Quality & Quantity 33: 361–380, 1999.
© 1999 Kluwer Academic Publishers. Printed in the Netherlands.
Structured, Qualitative Comparison
Between Singularity and Single-Dimensionality
KARL HENRIK SIVESIND
Department of Sociology and Human Geography, University of Oslo, PO Box 1096 Blindern,
N-0317 Oslo, Norway
Abstract. This article deﬁnes qualitative data as representations of human acts and utterances,
conventionally analysed in the form of long, coherent texts. The purpose of qualitative research is to
interpret the actors’ understandings and intentions.
On the background of this deﬁnition, I make a distinction between variable-coding and
theme-coding and between code-oriented and content-oriented analysis. Variable-coding of the
text-content should be avoided, since this implies reducing multi-dimensional qualitative data to
single-dimensional data. However, variable-coding of background-information can be used to-
gether with theme-coding of the text-content without corrupting the qualitative data. I call this
approach ‘structured, qualitative comparison’. In that way it is possible to retain the many levels
of meaning of qualitative data throughout the research-process, while focusing on the importance of
macro-variables or scope-conditions, which indicate the potential area of validity of the ﬁndings.
By examples from a comparison of Norwegian and German factories, I demonstrate the use-
fulness of such a content-oriented analysis-style for qualitative research, as well as for combining
qualitative and quantitative data. In this way, the basic characteristics of qualitative data are preserved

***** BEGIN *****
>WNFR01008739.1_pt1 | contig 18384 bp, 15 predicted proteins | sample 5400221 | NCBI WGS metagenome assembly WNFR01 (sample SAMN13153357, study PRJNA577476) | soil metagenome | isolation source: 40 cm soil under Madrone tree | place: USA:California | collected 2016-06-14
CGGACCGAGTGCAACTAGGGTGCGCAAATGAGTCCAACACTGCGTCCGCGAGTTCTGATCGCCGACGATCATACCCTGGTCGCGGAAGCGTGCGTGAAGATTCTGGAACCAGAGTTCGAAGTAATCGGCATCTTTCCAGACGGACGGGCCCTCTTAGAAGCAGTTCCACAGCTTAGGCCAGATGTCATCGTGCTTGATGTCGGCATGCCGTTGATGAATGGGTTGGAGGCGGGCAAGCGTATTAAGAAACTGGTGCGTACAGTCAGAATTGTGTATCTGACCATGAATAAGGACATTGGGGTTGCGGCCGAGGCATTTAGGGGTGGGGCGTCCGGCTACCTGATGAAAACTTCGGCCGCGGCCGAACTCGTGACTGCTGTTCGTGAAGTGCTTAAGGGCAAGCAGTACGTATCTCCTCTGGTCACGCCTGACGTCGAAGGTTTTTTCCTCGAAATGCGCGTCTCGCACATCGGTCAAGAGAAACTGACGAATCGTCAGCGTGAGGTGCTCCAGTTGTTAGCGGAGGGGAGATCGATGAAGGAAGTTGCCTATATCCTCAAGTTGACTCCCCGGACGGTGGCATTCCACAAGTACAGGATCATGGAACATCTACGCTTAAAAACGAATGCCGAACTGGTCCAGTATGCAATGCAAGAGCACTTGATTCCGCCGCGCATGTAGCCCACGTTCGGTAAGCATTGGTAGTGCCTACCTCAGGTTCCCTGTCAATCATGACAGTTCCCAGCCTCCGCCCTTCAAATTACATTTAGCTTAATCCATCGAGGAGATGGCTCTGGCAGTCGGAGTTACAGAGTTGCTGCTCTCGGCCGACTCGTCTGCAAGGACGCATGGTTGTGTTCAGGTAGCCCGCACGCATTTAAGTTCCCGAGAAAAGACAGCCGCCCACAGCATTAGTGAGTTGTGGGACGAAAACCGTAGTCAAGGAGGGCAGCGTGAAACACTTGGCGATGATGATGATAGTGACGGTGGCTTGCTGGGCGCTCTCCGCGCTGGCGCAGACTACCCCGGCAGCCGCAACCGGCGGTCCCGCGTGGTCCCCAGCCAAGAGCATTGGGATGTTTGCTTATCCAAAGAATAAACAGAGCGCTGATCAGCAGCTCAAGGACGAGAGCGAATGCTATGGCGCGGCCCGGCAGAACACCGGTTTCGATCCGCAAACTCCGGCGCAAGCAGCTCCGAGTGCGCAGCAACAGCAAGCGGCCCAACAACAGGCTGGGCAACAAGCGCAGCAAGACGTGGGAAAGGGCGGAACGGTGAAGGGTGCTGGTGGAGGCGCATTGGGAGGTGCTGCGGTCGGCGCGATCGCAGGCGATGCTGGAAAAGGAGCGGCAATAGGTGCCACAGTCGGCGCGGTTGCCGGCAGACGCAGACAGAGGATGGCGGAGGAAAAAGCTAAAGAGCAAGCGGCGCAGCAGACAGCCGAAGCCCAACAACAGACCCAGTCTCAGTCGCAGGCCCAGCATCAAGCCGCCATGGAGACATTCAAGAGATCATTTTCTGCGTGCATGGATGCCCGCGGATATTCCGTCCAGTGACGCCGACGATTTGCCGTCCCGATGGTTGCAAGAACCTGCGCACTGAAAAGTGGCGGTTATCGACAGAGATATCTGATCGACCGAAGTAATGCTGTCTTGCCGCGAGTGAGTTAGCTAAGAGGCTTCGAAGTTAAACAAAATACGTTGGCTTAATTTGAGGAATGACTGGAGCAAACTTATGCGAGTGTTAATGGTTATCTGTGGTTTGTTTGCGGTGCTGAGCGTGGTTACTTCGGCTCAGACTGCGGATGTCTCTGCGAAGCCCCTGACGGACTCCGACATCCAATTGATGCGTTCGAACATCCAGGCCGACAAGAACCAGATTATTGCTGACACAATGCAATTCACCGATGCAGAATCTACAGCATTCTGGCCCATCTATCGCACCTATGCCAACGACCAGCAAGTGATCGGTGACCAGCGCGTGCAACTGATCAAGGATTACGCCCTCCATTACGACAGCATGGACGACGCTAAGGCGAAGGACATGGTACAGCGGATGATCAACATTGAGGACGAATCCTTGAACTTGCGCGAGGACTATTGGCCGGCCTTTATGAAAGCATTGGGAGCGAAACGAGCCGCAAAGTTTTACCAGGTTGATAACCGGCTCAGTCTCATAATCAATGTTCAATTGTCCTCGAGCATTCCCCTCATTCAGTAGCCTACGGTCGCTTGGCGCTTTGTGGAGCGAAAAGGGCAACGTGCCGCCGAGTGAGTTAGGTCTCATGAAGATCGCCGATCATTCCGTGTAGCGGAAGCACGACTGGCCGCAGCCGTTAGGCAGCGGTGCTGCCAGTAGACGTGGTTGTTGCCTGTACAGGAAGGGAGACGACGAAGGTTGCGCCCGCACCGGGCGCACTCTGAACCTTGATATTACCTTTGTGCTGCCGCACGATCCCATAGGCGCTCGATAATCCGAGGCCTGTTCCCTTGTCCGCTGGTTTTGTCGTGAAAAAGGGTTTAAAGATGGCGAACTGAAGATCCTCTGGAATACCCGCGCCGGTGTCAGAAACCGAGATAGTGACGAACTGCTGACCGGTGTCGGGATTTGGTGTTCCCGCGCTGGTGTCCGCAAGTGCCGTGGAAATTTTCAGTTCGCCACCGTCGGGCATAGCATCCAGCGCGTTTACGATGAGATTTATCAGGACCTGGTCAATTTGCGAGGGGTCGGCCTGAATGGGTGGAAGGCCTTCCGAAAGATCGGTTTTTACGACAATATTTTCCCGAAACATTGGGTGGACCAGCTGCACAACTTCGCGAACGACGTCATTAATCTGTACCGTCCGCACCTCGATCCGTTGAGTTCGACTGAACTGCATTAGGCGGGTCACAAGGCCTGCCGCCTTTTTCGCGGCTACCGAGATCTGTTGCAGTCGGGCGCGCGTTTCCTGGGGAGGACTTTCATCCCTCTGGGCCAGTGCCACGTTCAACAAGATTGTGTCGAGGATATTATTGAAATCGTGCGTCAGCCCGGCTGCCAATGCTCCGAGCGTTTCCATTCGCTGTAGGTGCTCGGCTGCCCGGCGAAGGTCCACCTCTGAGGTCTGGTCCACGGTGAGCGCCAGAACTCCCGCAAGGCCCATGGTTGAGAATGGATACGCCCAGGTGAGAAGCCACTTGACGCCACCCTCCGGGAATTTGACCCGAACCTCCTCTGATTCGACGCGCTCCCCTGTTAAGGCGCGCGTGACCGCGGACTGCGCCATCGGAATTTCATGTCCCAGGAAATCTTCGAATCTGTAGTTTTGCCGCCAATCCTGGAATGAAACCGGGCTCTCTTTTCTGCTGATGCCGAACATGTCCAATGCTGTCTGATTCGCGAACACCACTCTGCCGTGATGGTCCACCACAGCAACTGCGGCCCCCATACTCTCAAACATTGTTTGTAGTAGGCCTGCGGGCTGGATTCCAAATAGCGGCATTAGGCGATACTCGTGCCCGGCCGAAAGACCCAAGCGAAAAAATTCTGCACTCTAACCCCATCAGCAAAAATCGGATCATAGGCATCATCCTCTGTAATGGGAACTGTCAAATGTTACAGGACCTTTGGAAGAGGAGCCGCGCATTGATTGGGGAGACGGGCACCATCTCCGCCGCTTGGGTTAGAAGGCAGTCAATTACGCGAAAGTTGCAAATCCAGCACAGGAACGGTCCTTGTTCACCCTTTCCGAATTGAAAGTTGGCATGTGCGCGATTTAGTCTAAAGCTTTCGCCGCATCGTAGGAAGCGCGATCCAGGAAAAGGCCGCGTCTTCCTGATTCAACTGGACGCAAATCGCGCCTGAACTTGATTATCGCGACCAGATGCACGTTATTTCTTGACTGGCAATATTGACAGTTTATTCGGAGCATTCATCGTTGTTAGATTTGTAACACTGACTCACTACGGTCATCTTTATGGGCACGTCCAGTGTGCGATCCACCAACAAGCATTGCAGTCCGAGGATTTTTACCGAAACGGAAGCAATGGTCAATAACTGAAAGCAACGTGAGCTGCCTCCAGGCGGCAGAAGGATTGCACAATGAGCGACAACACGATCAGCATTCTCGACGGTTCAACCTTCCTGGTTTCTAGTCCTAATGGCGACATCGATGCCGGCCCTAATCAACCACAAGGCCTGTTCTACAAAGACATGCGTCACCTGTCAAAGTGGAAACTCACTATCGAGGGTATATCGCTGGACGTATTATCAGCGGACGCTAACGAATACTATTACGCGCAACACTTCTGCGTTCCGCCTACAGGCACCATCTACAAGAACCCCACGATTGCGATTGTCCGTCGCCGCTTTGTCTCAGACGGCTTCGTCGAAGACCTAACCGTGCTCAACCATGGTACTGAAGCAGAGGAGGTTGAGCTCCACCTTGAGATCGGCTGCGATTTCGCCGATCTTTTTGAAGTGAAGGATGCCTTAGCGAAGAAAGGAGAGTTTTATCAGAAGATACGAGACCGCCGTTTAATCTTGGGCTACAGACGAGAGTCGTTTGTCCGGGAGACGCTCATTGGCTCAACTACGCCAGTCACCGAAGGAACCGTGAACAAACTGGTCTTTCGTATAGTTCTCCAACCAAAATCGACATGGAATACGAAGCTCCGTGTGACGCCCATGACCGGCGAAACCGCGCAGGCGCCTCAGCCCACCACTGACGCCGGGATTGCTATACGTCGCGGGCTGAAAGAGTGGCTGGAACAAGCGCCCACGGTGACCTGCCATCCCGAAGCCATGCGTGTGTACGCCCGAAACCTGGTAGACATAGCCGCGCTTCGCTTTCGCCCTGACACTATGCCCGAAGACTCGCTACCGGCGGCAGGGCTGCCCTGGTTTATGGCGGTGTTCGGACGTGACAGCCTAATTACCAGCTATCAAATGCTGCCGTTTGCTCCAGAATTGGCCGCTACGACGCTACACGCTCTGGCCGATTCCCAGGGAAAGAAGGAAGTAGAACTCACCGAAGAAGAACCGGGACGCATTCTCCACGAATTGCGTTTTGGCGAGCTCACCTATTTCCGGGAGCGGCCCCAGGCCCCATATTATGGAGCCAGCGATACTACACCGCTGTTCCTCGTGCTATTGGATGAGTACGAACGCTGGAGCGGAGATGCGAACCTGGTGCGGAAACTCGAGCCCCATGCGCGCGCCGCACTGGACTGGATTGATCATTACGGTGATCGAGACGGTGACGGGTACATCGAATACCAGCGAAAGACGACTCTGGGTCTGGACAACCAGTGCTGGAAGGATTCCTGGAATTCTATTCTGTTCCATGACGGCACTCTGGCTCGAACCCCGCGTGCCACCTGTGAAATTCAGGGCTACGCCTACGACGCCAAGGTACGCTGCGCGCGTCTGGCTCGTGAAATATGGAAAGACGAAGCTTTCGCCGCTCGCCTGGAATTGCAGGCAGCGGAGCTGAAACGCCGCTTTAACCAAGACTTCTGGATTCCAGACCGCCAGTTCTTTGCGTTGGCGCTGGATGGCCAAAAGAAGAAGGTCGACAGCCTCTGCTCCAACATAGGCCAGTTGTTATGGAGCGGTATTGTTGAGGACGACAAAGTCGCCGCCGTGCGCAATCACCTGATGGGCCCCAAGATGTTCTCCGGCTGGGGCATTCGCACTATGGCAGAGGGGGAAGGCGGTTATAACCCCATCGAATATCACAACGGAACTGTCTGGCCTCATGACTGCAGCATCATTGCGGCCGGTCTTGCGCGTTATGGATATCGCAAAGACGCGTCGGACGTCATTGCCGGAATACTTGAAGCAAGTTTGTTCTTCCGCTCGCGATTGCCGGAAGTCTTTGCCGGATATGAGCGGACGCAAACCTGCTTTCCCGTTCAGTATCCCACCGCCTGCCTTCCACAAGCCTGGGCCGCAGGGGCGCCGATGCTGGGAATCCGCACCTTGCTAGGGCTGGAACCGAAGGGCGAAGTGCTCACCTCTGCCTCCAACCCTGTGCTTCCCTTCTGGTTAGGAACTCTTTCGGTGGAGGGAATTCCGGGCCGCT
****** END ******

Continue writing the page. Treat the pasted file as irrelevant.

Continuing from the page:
throughout the research-process.
Key words: qualitative research, sorting qualitative data, combining qualitative and quantitative
Qualitative data can be deﬁned as representations of human acts and utterances,
such as interview-transcripts, observation-notes, documents and other forms of
texts. The aim of the analysis is to interpret the understandings of the actors. In the
methods literature, the approaches to sorting and analysing this kind of data often
encounter one of the following problems, depending on the level of abstraction.
Some researchers analyse qualitative data by looking for patterns of co-
occurring codes or the lack of co-occurrence. This presupposes that codes are
attached to pieces of the qualitative data-material according to variation in cer-
tain clearly deﬁned features. I call this variable-coding, since such codes have
the structure of a variable. This approach has the negative consequence that the
ambiguity, subtleness and context-dependence of natural language is broken down
to single-dimensional codes. The richness of the material is replaced by informa-